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a Will, A publication of the Legal Resources Foundation
October 25, 2005
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What is a Will?
A will is a legal document which says who must get your property when
Why Make a Will?
has to face the problems that come when someone dies. It is difficult
to lose any family member, but the most serious problems often occur when
the person who dies is the one who owned the family house and other property.
Usually, this is the
father and husband, but often it is the mother when she was a single parent.
In Zimbabwe, some people have seen a chance to make themselves rich when
one of their relatives dies. They may move in and claim their brother's
or sister's house and other property and leave the widow and children
Although this has
always been against the law, many widows and children do not know their
rights. Under the old customary law of inheritance, it was easy for a
relative who was appointed an heir to take the deceased person's property
and use it. We now have a new inheritance law. Under the new law, when
a man dies without leaving a will, his wife will inherit the matrimonial
home and the wife and children will inherit the rest of his property.
The practice of grabbing property has always been illegal, but we hope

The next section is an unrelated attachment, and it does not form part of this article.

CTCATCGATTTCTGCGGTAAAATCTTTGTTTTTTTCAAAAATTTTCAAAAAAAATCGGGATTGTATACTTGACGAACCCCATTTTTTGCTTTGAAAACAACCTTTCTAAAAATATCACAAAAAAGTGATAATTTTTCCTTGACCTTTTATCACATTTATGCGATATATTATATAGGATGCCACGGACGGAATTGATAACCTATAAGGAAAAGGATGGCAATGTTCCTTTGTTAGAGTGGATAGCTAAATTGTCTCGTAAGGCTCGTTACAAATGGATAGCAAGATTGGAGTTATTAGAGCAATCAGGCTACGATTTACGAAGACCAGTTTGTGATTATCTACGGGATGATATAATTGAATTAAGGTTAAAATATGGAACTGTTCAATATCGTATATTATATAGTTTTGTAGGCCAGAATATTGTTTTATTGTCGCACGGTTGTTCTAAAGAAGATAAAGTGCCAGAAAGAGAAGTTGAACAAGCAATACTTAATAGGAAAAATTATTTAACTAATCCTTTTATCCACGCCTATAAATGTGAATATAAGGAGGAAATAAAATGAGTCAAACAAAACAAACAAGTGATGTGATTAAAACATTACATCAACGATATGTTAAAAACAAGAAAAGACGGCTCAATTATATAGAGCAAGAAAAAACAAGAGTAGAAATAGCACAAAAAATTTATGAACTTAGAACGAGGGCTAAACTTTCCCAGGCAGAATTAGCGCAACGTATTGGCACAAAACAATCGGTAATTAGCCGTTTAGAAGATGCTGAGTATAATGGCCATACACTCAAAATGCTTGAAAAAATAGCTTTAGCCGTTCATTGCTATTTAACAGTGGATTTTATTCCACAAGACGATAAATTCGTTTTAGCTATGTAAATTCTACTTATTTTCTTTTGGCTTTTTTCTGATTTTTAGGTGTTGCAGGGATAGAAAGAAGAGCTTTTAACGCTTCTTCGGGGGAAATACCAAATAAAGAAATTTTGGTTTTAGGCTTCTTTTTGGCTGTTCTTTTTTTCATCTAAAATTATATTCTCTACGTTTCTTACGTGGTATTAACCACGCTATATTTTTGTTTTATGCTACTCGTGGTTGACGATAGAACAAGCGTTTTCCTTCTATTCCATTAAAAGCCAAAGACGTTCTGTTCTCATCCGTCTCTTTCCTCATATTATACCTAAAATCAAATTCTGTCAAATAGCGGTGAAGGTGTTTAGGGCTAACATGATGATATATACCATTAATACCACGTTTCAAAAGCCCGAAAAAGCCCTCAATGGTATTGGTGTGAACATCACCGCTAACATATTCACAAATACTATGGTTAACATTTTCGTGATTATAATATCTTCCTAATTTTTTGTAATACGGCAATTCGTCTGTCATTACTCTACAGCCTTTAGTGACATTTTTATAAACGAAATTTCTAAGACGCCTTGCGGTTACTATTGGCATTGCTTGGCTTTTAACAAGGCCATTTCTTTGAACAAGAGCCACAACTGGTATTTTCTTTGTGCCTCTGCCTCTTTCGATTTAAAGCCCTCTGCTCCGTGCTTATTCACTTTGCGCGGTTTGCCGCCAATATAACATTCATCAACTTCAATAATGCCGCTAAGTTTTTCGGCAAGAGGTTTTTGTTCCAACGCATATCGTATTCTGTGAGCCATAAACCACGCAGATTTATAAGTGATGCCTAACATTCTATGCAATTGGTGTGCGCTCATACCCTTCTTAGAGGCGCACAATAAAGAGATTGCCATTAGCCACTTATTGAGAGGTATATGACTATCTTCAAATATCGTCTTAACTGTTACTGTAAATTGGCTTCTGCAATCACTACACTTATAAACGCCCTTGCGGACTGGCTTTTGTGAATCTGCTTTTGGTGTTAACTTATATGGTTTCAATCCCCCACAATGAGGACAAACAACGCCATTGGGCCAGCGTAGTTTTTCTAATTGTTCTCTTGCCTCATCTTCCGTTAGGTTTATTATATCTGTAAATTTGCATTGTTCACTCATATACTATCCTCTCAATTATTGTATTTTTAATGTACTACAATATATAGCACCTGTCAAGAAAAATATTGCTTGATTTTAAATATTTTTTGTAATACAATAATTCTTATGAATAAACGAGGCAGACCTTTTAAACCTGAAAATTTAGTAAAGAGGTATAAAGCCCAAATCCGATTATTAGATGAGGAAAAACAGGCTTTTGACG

that now it will not happen as often as it used to.
However, if a person
wants to be certain that his family will not suffer after he dies, he
will be wise to plan ahead and make a will.
Fears About Wills
do not like to think about dying, and as a result do not plan for looking
after their family after their death.
People also have fears
about wills. They think that if they write a will they are likely to die
immediately. Or they think that if they write a will the beneficiaries
(people who the will says must inherit their property) will kill them
in order to get the inheritance sooner. But many people do write wills
and keep them for many years before they die. If you are afraid someone
will kill you to get an inheritance, then there is no need for them to
know that you have left something to them.
Some men do not want
to leave the marital home to their wife, because they fear she might remarry
and then her new husband would get the property instead of his own children.
In this case, it is possible to leave the house for the wife to use, but
not to own. The will can specify that she will have the use of the house
only as long as she does not marry. She cannot sell the house.
If You Have No
If you do
not leave a will, the law will determine how your property will be divided.
Although there are different rules for people under civil and customary
law, in both cases the property will be inherited by the spouse or spouses
and the children, with the spouse getting the house. The parents, brothers
and sisters of the deceased person may only get a share if there are no
Who Can Make a
- Any person over
sixteen can make a will.
- Both men and women,
married or single, can make wills. Today many women also own property
as well as men.
- A man who makes
a will is called a testator. A woman who makes a will is called a testatrix.
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